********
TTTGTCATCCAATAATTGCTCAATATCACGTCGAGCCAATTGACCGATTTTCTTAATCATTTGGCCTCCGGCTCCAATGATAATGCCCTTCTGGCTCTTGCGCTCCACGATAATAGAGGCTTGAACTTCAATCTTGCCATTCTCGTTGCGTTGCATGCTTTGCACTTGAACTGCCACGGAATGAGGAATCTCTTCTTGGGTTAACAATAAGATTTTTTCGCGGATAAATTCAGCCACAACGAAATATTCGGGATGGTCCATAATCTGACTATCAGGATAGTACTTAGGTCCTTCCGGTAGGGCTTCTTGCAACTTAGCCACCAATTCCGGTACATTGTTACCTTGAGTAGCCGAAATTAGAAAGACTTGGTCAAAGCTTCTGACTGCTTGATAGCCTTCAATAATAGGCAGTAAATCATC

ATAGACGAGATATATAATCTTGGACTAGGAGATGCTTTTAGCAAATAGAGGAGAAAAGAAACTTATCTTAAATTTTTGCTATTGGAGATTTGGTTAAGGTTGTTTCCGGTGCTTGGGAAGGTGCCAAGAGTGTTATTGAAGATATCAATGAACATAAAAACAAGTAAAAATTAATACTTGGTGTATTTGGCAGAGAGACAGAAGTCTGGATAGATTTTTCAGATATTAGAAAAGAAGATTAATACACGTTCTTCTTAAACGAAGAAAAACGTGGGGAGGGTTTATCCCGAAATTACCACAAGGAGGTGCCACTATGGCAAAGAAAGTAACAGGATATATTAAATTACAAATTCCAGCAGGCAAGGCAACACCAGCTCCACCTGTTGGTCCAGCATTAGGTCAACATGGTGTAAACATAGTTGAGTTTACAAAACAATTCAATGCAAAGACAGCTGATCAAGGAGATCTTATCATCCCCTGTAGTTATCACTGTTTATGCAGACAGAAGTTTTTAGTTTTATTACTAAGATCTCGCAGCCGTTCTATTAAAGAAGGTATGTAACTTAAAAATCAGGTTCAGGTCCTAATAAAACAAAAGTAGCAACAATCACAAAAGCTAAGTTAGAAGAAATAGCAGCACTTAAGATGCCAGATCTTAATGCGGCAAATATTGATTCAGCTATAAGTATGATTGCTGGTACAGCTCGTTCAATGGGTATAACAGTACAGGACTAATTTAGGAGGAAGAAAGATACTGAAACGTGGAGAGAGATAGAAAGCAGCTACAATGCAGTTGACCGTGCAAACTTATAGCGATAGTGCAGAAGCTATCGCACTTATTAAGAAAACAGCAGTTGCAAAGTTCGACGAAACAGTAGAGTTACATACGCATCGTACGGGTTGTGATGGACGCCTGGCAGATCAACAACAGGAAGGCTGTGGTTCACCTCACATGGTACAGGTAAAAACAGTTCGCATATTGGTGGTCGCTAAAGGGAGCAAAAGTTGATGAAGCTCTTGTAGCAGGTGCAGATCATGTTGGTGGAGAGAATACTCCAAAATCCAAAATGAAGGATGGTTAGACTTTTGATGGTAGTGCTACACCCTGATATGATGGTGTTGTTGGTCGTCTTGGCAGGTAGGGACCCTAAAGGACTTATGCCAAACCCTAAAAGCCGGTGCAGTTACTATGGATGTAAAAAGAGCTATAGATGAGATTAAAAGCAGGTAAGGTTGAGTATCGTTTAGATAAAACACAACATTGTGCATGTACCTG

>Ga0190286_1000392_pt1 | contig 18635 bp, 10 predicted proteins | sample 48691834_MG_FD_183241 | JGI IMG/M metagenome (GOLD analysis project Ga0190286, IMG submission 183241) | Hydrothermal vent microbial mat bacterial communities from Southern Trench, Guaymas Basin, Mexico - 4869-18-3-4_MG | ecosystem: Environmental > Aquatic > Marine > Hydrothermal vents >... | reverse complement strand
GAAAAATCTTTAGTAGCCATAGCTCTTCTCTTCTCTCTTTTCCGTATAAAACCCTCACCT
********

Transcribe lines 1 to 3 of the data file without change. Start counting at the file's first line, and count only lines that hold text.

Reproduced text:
TTTGTCATCCAATAATTGCTCAATATCACGTCGAGCCAATTGACCGATTTTCTTAATCATTTGGCCTCCGGCTCCAATGATAATGCCCTTCTGGCTCTTGCGCTCCACGATAATAGAGGCTTGAACTTCAATCTTGCCATTCTCGTTGCGTTGCATGCTTTGCACTTGAACTGCCACGGAATGAGGAATCTCTTCTTGGGTTAACAATAAGATTTTTTCGCGGATAAATTCAGCCACAACGAAATATTCGGGATGGTCCATAATCTGACTATCAGGATAGTACTTAGGTCCTTCCGGTAGGGCTTCTTGCAACTTAGCCACCAATTCCGGTACATTGTTACCTTGAGTAGCCGAAATTAGAAAGACTTGGTCAAAGCTTCTGACTGCTTGATAGCCTTCAATAATAGGCAGTAAATCATC

ATAGACGAGATATATAATCTTGGACTAGGAGATGCTTTTAGCAAATAGAGGAGAAAAGAAACTTATCTTAAATTTTTGCTATTGGAGATTTGGTTAAGGTTGTTTCCGGTGCTTGGGAAGGTGCCAAGAGTGTTATTGAAGATATCAATGAACATAAAAACAAGTAAAAATTAATACTTGGTGTATTTGGCAGAGAGACAGAAGTCTGGATAGATTTTTCAGATATTAGAAAAGAAGATTAATACACGTTCTTCTTAAACGAAGAAAAACGTGGGGAGGGTTTATCCCGAAATTACCACAAGGAGGTGCCACTATGGCAAAGAAAGTAACAGGATATATTAAATTACAAATTCCAGCAGGCAAGGCAACACCAGCTCCACCTGTTGGTCCAGCATTAGGTCAACATGGTGTAAACATAGTTGAGTTTACAAAACAATTCAATGCAAAGACAGCTGATCAAGGAGATCTTATCATCCCCTGTAGTTATCACTGTTTATGCAGACAGAAGTTTTTAGTTTTATTACTAAGATCTCGCAGCCGTTCTATTAAAGAAGGTATGTAACTTAAAAATCAGGTTCAGGTCCTAATAAAACAAAAGTAGCAACAATCACAAAAGCTAAGTTAGAAGAAATAGCAGCACTTAAGATGCCAGATCTTAATGCGGCAAATATTGATTCAGCTATAAGTATGATTGCTGGTACAGCTCGTTCAATGGGTATAACAGTACAGGACTAATTTAGGAGGAAGAAAGATACTGAAACGTGGAGAGAGATAGAAAGCAGCTACAATGCAGTTGACCGTGCAAACTTATAGCGATAGTGCAGAAGCTATCGCACTTATTAAGAAAACAGCAGTTGCAAAGTTCGACGAAACAGTAGAGTTACATACGCATCGTACGGGTTGTGATGGACGCCTGGCAGATCAACAACAGGAAGGCTGTGGTTCACCTCACATGGTACAGGTAAAAACAGTTCGCATATTGGTGGTCGCTAAAGGGAGCAAAAGTTGATGAAGCTCTTGTAGCAGGTGCAGATCATGTTGGTGGAGAGAATACTCCAAAATCCAAAATGAAGGATGGTTAGACTTTTGATGGTAGTGCTACACCCTGATATGATGGTGTTGTTGGTCGTCTTGGCAGGTAGGGACCCTAAAGGACTTATGCCAAACCCTAAAAGCCGGTGCAGTTACTATGGATGTAAAAAGAGCTATAGATGAGATTAAAAGCAGGTAAGGTTGAGTATCGTTTAGATAAAACACAACATTGTGCATGTACCTG

>Ga0190286_1000392_pt1 | contig 18635 bp, 10 predicted proteins | sample 48691834_MG_FD_183241 | JGI IMG/M metagenome (GOLD analysis project Ga0190286, IMG submission 183241) | Hydrothermal vent microbial mat bacterial communities from Southern Trench, Guaymas Basin, Mexico - 4869-18-3-4_MG | ecosystem: Environmental > Aquatic > Marine > Hydrothermal vents >... | reverse complement strand